Wierszewski v. Tokarick

Annotate this Case

308 S.C. 441 (1992)

418 S.E.2d 557

John C. WIERSZEWSKI, Appellant v. Sandra K. TOKARICK, Respondent.


Court of Appeals of South Carolina.

Submitted March 12, 1992.

Decided May 26, 1992.

John C. Wierszewski, pro se.

John P. Bacot, Jr., Surfside Beach, for respondent.

*442 Guardian ad Litem: Lisa A. Kinon, Conway.

Submitted March 12, 1992.

Decided May 26, 1992.

Per Curiam:

This appeal is from an award of attorney's fees in a custody case. John C. Wierszewski (Father) had been awarded temporary custody but was denied permanent custody, because the Family Court, applying the Uniform Child Custody Jurisdiction Act (UCCJA),[1] declined to assume jurisdiction over the merits of the action. The court did, however, assume jurisdiction to decide the issue of attorney's fees and guardian ad litem fees. Sandra K. Tokarick (Mother), who had to travel from Nevada to South Carolina for this proceeding, then filed a motion requesting her travel expenses, attorney's fees, and the guardian ad litem fees from Father. The family court granted the petition, and Father appeals only Mother's travel expenses and attorney's fees. We reverse.

The parties were divorced in 1982. When the present case arose, they were under a joint legal custody order with the primary physical custody to be with Mother.

Upon a visit with Father in August 1989, the children expressed a desire to live with him permanently. The claimed that their stepfather had mistreated and physically abused them. Father believed that the children were afraid to go back to Las Vegas. He petitioned for temporary custody and physical possession of his children and appointment of a guardian ad litem to investigate the charges. He also asked for permanent custody if the charges were verified. An August 14, 1989, ex parte order granted him temporary custody.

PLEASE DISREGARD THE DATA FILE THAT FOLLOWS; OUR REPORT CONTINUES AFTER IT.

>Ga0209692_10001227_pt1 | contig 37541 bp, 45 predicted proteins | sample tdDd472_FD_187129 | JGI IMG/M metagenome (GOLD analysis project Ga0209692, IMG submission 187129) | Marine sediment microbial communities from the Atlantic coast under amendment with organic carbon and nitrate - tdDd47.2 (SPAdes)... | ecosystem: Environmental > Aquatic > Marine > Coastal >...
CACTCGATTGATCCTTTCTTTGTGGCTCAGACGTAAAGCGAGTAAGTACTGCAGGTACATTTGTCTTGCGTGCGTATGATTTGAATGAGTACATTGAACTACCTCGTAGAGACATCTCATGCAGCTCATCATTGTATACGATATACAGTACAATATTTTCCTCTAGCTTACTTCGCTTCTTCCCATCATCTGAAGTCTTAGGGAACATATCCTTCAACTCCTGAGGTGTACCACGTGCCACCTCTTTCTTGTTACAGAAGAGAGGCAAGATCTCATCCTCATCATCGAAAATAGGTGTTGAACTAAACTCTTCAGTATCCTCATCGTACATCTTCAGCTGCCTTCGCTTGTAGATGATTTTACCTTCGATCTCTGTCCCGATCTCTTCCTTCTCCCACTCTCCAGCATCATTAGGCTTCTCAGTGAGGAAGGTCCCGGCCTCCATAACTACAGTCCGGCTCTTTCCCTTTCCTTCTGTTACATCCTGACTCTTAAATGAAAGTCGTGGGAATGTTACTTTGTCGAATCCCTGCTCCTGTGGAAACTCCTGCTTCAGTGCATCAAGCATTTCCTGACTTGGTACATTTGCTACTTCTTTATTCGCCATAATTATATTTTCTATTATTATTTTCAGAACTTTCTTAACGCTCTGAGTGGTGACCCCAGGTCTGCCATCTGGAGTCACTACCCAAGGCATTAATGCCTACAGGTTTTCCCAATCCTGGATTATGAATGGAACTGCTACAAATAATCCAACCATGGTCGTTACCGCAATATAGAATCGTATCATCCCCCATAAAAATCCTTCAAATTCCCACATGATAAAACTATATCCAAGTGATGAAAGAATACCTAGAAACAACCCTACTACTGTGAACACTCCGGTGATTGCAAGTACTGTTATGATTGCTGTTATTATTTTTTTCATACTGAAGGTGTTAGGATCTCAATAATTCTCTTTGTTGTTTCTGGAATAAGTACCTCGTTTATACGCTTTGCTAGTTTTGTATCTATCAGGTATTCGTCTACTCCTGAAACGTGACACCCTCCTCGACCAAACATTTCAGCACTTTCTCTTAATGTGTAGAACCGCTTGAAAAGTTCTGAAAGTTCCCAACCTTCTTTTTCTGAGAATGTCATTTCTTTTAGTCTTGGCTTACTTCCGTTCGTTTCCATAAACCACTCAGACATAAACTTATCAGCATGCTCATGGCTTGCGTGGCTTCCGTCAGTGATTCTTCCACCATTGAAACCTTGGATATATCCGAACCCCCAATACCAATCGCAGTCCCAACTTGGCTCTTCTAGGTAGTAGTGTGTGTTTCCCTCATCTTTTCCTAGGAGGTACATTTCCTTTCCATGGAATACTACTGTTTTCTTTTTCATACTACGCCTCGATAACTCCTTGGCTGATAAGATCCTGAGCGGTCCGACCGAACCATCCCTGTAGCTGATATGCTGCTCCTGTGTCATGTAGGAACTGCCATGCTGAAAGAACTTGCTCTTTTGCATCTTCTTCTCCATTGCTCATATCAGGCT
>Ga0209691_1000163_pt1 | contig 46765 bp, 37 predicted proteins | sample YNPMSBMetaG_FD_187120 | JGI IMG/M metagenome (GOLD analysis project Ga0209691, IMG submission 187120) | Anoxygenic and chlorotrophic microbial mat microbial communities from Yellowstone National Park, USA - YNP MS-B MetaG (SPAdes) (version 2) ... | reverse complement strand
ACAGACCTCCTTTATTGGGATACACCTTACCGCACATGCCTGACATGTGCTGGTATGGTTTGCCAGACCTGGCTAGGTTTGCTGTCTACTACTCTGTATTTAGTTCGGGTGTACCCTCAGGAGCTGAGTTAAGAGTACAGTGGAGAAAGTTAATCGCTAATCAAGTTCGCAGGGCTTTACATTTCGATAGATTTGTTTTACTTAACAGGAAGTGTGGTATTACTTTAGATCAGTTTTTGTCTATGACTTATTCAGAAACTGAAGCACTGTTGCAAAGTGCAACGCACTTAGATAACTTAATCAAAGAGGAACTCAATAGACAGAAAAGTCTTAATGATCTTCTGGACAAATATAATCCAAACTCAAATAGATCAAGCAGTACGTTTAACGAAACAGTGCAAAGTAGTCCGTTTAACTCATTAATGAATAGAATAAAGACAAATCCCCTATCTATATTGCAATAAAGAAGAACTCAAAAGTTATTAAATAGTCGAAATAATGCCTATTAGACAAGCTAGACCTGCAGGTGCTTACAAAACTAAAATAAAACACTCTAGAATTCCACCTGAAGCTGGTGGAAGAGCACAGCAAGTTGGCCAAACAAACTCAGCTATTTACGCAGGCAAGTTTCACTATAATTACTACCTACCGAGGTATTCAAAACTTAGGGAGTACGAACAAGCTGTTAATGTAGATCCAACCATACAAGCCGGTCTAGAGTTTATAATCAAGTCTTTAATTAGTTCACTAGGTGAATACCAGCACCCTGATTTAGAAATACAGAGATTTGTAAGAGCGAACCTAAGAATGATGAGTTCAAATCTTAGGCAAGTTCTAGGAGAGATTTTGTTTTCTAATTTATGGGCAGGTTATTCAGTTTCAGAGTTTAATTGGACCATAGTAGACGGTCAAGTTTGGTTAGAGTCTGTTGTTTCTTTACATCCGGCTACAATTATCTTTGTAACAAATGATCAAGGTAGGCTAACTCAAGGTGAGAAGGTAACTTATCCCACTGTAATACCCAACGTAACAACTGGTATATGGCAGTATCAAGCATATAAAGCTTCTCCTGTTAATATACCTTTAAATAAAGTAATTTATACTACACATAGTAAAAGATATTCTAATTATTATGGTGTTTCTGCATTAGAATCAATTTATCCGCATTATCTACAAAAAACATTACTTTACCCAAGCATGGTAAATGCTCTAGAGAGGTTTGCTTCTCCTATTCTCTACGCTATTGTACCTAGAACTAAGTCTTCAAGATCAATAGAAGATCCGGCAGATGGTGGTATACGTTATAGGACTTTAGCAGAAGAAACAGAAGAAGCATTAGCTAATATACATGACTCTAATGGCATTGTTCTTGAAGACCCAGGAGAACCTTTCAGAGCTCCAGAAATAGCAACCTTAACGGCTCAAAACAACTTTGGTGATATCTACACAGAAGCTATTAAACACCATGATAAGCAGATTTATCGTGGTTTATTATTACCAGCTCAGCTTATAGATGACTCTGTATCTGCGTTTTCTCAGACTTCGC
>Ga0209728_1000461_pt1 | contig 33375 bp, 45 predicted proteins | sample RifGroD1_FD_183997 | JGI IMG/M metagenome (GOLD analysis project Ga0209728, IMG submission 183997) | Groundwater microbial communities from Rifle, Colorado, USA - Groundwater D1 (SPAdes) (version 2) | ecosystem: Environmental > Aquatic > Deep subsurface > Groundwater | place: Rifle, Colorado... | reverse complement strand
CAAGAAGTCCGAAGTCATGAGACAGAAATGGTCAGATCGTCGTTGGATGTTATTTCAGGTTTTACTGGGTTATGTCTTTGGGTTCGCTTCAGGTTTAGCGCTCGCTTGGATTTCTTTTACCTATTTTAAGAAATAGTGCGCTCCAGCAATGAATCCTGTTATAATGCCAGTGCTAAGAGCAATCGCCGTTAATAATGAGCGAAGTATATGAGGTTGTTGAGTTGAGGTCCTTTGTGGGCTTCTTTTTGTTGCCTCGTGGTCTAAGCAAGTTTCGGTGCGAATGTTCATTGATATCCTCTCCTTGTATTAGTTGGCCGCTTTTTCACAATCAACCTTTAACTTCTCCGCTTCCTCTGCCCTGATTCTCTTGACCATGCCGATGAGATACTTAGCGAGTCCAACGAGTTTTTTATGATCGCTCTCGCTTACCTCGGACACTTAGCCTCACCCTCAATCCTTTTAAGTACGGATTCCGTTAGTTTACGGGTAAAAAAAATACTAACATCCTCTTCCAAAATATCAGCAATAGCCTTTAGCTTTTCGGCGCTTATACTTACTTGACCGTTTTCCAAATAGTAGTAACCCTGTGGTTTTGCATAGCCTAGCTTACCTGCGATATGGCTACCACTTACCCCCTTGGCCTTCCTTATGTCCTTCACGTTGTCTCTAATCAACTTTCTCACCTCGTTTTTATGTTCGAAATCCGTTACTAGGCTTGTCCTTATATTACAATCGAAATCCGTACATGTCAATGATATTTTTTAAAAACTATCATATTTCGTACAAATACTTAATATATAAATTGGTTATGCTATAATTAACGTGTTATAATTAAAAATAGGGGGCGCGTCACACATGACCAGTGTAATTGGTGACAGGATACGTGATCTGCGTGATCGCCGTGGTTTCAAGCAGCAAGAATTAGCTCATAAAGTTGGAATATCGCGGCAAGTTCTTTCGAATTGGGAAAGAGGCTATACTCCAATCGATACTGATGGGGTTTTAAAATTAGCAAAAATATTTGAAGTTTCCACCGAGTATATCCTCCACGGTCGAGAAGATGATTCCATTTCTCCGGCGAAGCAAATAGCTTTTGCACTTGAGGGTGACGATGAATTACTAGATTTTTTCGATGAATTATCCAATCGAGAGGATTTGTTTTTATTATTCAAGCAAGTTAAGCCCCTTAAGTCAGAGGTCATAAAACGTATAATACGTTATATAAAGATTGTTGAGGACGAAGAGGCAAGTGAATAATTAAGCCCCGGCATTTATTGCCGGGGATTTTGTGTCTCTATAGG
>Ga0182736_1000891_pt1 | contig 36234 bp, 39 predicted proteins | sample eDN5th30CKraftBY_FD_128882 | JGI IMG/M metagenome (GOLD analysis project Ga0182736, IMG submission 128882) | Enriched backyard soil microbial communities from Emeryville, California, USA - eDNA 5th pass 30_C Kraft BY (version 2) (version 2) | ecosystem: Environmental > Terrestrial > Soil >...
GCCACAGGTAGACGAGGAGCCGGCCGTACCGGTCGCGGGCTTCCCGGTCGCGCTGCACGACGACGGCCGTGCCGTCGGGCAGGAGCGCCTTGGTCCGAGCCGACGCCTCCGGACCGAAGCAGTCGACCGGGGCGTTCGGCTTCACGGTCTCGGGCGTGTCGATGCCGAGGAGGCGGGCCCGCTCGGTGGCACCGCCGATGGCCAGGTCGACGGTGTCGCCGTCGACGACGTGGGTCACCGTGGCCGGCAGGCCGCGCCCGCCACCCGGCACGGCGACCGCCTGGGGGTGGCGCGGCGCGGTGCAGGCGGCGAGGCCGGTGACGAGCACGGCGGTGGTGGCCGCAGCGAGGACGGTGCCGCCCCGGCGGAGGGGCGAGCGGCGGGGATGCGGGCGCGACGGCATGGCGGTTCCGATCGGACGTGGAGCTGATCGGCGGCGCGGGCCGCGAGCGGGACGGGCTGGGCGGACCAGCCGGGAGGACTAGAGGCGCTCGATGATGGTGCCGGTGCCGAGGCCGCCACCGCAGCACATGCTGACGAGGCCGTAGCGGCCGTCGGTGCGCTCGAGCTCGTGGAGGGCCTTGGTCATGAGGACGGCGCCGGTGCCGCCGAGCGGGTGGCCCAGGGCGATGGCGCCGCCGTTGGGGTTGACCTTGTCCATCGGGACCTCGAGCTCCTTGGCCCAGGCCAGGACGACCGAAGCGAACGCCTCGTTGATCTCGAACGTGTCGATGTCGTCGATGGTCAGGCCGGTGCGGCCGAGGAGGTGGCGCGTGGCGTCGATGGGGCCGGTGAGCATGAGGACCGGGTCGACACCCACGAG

Mother contested jurisdiction, claiming the order of divorce specifically stated that the family court of New York would have jurisdiction over all future matters concerning custody, support, and visitation, and that as recently as July 1989, the parties had consented to the jurisdiction of New York.

After the merits hearing on Father's petition, the court found no evidence of mistreatment or abuse such that South Carolina would have jurisdiction under Code Section 20-7-788(a)(3) *443 of the UCCJA, which was the provision relied upon by Father. The court then terminated temporary custody and declined jurisdiction in the action with the exception of attorney's fees and guardian ad litem fees.

Mother then moved for these fees and her travel expenses. She based her motion on subsection (c) of Code Section 20-7-798 of the UCCJA. In its entirely, this Code Section states:

S.C. Code Ann. § 20-7-798. Jurisdiction declined by reason of conduct. (a) If the petitioner for an initial decree has wrongfully taken the child from another state or has engaged in similar reprehensible conduct the court may decline to exercise jurisdiction if this is just and proper under the circumstances. (b) Unless required in the interest of the child, the court shall not exercise its jurisdiction to modify a custody decree of another state if the petitioner, without consent of the person entitled to custody, has improperly removed the child from the physical custody of the person entitled to custody or has improperly retained the child after a visit or other temporary relinquishment of physical custody. If the petitioner has violated any other provision of a custody decree of another state the court may decline to exercise its jurisdiction if this is just and proper under the circumstances. (c) In appropriate cases a court dismissing a petition under this section may charge the petitioner with necessary travel and other expenses, including attorneys' fees, incurred by other parties or their witnesses.